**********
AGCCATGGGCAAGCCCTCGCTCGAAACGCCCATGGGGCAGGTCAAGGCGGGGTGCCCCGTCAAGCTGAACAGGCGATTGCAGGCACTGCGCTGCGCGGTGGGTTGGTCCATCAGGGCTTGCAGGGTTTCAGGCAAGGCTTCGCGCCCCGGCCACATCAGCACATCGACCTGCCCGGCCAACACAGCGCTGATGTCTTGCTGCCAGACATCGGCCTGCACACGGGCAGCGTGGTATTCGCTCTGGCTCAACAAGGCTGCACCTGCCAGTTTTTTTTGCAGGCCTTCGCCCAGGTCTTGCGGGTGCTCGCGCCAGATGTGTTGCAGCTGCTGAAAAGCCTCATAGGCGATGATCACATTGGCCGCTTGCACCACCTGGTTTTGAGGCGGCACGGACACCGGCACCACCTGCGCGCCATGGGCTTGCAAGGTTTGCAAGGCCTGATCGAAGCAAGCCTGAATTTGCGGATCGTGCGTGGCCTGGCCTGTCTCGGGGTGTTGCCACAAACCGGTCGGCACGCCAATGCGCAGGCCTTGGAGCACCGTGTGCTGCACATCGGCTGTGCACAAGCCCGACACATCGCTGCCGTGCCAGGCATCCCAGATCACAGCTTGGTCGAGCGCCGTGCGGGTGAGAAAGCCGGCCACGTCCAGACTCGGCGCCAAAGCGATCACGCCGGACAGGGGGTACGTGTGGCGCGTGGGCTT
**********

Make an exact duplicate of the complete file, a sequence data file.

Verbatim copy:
AGCCATGGGCAAGCCCTCGCTCGAAACGCCCATGGGGCAGGTCAAGGCGGGGTGCCCCGTCAAGCTGAACAGGCGATTGCAGGCACTGCGCTGCGCGGTGGGTTGGTCCATCAGGGCTTGCAGGGTTTCAGGCAAGGCTTCGCGCCCCGGCCACATCAGCACATCGACCTGCCCGGCCAACACAGCGCTGATGTCTTGCTGCCAGACATCGGCCTGCACACGGGCAGCGTGGTATTCGCTCTGGCTCAACAAGGCTGCACCTGCCAGTTTTTTTTGCAGGCCTTCGCCCAGGTCTTGCGGGTGCTCGCGCCAGATGTGTTGCAGCTGCTGAAAAGCCTCATAGGCGATGATCACATTGGCCGCTTGCACCACCTGGTTTTGAGGCGGCACGGACACCGGCACCACCTGCGCGCCATGGGCTTGCAAGGTTTGCAAGGCCTGATCGAAGCAAGCCTGAATTTGCGGATCGTGCGTGGCCTGGCCTGTCTCGGGGTGTTGCCACAAACCGGTCGGCACGCCAATGCGCAGGCCTTGGAGCACCGTGTGCTGCACATCGGCTGTGCACAAGCCCGACACATCGCTGCCGTGCCAGGCATCCCAGATCACAGCTTGGTCGAGCGCCGTGCGGGTGAGAAAGCCGGCCACGTCCAGACTCGGCGCCAAAGCGATCACGCCGGACAGGGGGTACGTGTGGCGCGTGGGCTT